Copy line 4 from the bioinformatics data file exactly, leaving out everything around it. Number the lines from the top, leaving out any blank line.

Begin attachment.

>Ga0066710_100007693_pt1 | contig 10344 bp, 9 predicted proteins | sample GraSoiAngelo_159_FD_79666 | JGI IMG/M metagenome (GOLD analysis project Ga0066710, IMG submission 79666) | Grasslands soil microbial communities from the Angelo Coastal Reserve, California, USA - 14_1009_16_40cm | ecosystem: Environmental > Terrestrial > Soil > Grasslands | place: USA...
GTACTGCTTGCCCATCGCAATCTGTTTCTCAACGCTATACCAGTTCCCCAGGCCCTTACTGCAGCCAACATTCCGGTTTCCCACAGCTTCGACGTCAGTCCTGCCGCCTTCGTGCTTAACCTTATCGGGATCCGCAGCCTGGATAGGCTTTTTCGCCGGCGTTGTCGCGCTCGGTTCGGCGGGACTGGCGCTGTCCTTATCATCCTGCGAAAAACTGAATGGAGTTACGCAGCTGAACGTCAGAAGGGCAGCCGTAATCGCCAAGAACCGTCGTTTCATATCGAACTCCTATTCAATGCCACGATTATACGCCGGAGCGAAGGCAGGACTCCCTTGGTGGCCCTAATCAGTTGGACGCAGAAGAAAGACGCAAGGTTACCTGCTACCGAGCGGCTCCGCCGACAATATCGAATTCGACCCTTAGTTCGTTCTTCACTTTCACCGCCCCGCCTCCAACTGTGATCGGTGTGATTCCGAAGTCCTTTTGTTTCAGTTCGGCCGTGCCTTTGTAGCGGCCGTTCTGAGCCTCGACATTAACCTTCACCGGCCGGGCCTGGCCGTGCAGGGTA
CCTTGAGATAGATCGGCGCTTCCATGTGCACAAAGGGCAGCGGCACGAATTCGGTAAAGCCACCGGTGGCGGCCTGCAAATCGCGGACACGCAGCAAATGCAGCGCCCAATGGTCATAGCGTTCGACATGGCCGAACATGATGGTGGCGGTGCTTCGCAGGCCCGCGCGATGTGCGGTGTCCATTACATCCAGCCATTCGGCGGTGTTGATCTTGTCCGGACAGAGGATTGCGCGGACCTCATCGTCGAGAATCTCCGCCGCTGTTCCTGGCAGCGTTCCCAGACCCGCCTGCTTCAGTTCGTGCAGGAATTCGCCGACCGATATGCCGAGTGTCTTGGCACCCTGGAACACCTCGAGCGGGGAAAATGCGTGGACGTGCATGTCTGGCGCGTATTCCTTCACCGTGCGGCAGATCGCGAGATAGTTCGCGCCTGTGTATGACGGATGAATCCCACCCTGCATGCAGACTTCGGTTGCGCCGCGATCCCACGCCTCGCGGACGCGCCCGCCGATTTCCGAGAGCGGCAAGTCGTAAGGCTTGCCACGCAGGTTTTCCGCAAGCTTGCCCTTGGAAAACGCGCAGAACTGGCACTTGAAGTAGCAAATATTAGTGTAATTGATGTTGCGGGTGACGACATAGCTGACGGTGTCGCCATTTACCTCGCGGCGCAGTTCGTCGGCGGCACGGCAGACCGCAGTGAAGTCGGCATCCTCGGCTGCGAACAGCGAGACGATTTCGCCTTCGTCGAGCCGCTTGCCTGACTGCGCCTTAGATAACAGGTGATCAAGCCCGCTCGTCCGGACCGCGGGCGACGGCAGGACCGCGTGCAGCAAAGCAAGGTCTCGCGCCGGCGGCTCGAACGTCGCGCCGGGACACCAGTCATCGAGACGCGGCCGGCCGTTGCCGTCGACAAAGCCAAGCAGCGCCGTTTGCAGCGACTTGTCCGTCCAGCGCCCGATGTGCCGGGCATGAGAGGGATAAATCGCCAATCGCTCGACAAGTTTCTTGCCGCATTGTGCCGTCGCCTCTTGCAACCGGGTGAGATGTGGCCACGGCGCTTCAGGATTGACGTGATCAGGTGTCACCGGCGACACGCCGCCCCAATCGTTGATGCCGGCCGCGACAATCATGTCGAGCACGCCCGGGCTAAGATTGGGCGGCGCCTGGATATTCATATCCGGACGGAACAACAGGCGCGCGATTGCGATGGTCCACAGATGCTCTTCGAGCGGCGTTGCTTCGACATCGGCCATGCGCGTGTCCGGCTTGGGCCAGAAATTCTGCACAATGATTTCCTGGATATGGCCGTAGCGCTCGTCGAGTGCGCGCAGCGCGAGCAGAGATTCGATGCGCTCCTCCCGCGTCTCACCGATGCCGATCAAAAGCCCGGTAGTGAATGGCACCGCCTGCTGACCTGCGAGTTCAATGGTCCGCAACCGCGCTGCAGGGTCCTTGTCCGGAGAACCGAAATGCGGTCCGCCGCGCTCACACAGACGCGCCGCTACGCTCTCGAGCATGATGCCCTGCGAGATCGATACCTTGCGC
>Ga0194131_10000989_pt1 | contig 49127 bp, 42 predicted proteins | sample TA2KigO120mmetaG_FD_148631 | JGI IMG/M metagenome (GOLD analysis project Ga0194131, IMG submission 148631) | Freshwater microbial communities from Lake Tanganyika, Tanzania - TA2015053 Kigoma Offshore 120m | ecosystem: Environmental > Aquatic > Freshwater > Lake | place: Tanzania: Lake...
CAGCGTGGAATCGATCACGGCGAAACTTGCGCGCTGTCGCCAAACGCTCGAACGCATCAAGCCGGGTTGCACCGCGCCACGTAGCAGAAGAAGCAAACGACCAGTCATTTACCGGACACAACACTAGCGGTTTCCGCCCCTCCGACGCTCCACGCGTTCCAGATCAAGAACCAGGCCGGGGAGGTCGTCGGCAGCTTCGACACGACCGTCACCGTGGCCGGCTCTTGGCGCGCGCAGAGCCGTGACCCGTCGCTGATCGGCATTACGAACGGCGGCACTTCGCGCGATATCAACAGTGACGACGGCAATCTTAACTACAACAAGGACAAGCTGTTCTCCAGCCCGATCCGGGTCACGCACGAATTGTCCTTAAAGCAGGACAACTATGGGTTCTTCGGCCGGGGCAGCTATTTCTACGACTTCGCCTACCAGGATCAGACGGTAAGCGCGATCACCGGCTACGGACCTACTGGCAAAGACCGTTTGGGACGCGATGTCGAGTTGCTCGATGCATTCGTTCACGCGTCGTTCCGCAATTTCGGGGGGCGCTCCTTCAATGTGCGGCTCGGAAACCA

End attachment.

>Ga0194131_10000989_pt1 | contig 49127 bp, 42 predicted proteins | sample TA2KigO120mmetaG_FD_148631 | JGI IMG/M metagenome (GOLD analysis project Ga0194131, IMG submission 148631) | Freshwater microbial communities from Lake Tanganyika, Tanzania - TA2015053 Kigoma Offshore 120m | ecosystem: Environmental > Aquatic > Freshwater > Lake | place: Tanzania: Lake...